Tetra Pak today reveals the findings from a global research study in partnership with Ipsos1 on the two most pressing consumer demands: the environment and health. They have historically been seen, and communicated, as separate areas: however they are increasingly converging, creating pivotal opportunities for food and beverage (F&B) brands in how they market their products over the next 12 months.
With two thirds of consumers now believing that we are reaching an environmental tipping point, consumers overwhelmingly see themselves as being directly responsible for the world around them, and for their own health. With environmental issues becoming more evident in daily life, their concerns about the impact on their health is also growing. Nearly 60% of consumers now believe that their health and well-being are strongly affected by environmental problems.
As one of the only industries that can connect the environment at a personal level to the individual, by also talking about health, F&B brands have an opportunity to drive change through the way they communicate with their consumers on these topics, to meet this growing and pressing need.
Consumer concerns and priorities
The more concerned about the environment consumers become, the more health conscious they become too. Mental health is now considered equal to physical health: 67% of consumers agree that it is a major concern for society, with stress considered the most concerning from a personal perspective.
To support brands with navigating this journey, the Tetra Pak Index 2019 reveals six new segments of consumers, each with their own attitudes around both health and the environment. Each group presents clear opportunities for targeted products and messaging for F&B brands, in embracing the convergence of these topics:
Active ambassadors: high engagement in all aspects of health and environment, willing to take action, challenge boundaries and influence others. Look to fact-based sources such as scientists and academics, as well as NGOs for advice on the environment. Planet friends: willing to take action about the environment with high engagement on most aspects of health, but less inclined to challenge boundaries.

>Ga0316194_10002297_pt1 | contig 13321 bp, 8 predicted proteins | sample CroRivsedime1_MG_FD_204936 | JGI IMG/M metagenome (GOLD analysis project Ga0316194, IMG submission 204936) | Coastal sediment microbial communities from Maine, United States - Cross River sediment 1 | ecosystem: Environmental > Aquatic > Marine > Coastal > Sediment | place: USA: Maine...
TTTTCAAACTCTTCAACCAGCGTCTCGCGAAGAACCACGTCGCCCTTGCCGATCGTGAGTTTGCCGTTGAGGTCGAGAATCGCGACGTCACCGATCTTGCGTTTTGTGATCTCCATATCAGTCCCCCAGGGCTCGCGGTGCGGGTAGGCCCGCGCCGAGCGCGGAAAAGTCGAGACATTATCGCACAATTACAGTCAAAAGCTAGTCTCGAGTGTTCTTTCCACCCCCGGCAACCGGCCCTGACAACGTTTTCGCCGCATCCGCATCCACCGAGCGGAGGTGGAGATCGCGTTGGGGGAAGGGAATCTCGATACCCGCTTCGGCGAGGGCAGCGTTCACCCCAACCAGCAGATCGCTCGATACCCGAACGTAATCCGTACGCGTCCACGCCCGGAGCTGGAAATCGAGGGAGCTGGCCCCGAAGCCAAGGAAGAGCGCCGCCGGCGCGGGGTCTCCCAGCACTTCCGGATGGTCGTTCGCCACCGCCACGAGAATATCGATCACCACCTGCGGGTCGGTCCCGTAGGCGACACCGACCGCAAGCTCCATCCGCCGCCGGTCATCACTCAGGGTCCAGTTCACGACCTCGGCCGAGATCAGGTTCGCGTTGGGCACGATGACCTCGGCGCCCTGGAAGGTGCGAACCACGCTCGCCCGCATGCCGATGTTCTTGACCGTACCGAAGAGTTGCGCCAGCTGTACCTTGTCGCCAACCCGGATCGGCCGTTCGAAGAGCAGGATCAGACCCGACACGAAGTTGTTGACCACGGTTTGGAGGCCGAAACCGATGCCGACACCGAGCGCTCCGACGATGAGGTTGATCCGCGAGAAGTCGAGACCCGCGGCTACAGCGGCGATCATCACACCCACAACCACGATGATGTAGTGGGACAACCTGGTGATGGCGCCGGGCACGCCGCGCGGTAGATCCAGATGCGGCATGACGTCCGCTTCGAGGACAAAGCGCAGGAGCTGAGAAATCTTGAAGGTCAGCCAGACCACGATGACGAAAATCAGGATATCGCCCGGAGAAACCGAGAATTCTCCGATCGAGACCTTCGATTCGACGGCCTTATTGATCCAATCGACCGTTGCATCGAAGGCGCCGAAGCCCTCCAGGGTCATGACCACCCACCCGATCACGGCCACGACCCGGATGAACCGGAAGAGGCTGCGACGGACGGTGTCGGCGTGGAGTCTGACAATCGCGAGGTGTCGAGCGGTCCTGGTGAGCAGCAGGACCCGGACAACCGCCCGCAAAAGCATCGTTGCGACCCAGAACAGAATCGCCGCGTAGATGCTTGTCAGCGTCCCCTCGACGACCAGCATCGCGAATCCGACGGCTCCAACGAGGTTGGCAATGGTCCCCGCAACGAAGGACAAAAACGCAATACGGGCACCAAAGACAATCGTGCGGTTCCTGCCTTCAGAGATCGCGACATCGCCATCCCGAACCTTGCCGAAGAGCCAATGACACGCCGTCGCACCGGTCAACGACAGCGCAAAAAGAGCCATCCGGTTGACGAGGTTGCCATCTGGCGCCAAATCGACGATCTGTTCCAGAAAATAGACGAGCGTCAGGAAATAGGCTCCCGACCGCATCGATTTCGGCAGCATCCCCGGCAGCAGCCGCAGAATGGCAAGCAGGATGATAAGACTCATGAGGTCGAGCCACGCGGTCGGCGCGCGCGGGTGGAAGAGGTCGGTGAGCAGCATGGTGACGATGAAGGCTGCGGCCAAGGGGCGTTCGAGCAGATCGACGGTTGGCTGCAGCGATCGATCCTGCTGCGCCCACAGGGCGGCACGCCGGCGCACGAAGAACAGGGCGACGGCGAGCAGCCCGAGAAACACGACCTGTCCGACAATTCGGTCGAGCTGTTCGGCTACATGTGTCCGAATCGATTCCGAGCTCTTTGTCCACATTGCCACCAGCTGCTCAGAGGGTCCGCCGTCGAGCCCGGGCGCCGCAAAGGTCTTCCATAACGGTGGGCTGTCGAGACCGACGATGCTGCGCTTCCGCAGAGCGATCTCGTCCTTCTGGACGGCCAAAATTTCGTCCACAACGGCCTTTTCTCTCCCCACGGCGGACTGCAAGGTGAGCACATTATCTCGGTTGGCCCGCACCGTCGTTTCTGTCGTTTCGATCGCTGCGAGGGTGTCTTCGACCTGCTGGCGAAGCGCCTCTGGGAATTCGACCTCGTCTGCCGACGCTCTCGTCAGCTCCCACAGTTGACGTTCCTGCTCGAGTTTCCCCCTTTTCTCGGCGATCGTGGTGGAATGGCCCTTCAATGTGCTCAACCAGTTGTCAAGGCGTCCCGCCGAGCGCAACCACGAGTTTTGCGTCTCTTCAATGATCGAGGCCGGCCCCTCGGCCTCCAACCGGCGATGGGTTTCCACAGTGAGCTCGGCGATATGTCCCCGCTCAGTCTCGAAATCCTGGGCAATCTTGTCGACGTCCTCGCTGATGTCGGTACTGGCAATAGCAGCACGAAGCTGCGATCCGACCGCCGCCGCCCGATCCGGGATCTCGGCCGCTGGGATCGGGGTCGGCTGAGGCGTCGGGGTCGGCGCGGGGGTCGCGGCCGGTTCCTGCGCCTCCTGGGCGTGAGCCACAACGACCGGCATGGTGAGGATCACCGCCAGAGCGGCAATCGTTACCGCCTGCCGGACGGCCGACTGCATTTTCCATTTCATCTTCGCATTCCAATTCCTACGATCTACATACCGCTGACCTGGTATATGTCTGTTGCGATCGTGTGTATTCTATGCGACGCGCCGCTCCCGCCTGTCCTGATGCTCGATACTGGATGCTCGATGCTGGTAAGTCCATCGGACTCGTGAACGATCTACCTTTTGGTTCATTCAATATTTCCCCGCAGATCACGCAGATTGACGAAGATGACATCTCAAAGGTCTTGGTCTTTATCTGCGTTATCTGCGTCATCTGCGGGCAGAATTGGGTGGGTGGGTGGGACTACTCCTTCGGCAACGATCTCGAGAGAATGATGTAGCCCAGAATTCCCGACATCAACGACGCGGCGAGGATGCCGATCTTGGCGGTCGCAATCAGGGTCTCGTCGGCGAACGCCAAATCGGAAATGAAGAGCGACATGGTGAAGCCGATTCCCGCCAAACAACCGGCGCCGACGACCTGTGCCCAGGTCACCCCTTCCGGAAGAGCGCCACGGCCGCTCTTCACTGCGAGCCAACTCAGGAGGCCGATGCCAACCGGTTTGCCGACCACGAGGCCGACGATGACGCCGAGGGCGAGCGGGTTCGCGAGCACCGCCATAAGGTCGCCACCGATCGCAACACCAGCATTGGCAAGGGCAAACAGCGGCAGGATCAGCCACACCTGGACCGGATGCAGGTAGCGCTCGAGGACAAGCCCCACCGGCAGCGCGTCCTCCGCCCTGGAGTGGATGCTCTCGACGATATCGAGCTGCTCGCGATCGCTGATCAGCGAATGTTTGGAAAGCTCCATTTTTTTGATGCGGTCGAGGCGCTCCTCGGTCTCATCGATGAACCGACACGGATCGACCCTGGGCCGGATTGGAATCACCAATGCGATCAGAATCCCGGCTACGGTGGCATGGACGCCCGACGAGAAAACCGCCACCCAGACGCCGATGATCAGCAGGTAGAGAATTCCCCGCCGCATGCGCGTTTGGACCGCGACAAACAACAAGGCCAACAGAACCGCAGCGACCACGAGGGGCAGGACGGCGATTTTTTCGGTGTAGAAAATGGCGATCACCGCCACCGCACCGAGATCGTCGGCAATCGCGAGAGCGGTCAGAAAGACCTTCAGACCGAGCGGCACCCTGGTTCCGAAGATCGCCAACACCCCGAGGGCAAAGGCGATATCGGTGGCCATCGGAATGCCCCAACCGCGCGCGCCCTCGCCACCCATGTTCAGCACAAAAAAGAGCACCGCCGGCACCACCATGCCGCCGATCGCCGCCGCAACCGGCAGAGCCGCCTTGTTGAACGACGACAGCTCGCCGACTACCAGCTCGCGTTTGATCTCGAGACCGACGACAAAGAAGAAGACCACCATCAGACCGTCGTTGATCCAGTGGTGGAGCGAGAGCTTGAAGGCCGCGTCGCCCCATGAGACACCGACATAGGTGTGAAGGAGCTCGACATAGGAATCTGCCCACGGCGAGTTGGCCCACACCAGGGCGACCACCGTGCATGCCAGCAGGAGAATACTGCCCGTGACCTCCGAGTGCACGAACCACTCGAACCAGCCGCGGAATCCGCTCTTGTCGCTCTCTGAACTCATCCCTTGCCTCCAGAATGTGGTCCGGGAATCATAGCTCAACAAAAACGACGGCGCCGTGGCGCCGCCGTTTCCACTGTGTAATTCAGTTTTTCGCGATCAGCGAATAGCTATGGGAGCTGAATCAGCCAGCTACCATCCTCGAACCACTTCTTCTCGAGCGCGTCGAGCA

Engaged and willing to take action about the environment. High engagement also on most aspects of health, especially for peace of mind. Health conscious: aware and engaged about the environment, but prioritise health over the planet. Prepared to pay more and sacrifice convenience for healthy products.
Depend heavily on social media and other online sources. Followers: engaged enough with health and environmental issues to feel guilty about both, but not inclined to change behaviour or try new things. Sizeable mainstream cohort with interesting potential, want to know more and be persuaded and energised to act. Look to TV/radio more than the average.
Laggards: lack of knowledge and interest in all aspects of health and the environment. Sceptical about technology and change. Look to their own personal, real world networks, particularly towards friends and family. Sceptics: Aware of environmental issues, but inclined to decline them as “fake news”; “traditional” views on food and health.